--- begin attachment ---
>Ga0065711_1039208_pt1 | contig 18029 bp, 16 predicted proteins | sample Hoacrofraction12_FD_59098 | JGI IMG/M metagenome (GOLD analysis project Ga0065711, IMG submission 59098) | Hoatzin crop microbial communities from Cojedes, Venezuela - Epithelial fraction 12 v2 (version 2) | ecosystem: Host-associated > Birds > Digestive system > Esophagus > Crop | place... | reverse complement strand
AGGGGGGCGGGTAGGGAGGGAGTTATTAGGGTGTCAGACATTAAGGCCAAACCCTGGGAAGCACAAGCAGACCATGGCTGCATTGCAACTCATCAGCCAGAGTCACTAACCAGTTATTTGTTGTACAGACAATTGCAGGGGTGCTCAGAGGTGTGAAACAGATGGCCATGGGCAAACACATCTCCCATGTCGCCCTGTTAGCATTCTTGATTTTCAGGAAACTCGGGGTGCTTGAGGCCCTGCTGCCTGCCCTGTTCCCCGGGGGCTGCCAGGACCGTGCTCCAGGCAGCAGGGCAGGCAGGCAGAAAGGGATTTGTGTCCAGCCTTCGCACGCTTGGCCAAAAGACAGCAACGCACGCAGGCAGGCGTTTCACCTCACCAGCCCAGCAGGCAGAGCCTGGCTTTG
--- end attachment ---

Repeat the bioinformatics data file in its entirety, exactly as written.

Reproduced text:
>Ga0065711_1039208_pt1 | contig 18029 bp, 16 predicted proteins | sample Hoacrofraction12_FD_59098 | JGI IMG/M metagenome (GOLD analysis project Ga0065711, IMG submission 59098) | Hoatzin crop microbial communities from Cojedes, Venezuela - Epithelial fraction 12 v2 (version 2) | ecosystem: Host-associated > Birds > Digestive system > Esophagus > Crop | place... | reverse complement strand
AGGGGGGCGGGTAGGGAGGGAGTTATTAGGGTGTCAGACATTAAGGCCAAACCCTGGGAAGCACAAGCAGACCATGGCTGCATTGCAACTCATCAGCCAGAGTCACTAACCAGTTATTTGTTGTACAGACAATTGCAGGGGTGCTCAGAGGTGTGAAACAGATGGCCATGGGCAAACACATCTCCCATGTCGCCCTGTTAGCATTCTTGATTTTCAGGAAACTCGGGGTGCTTGAGGCCCTGCTGCCTGCCCTGTTCCCCGGGGGCTGCCAGGACCGTGCTCCAGGCAGCAGGGCAGGCAGGCAGAAAGGGATTTGTGTCCAGCCTTCGCACGCTTGGCCAAAAGACAGCAACGCACGCAGGCAGGCGTTTCACCTCACCAGCCCAGCAGGCAGAGCCTGGCTTTG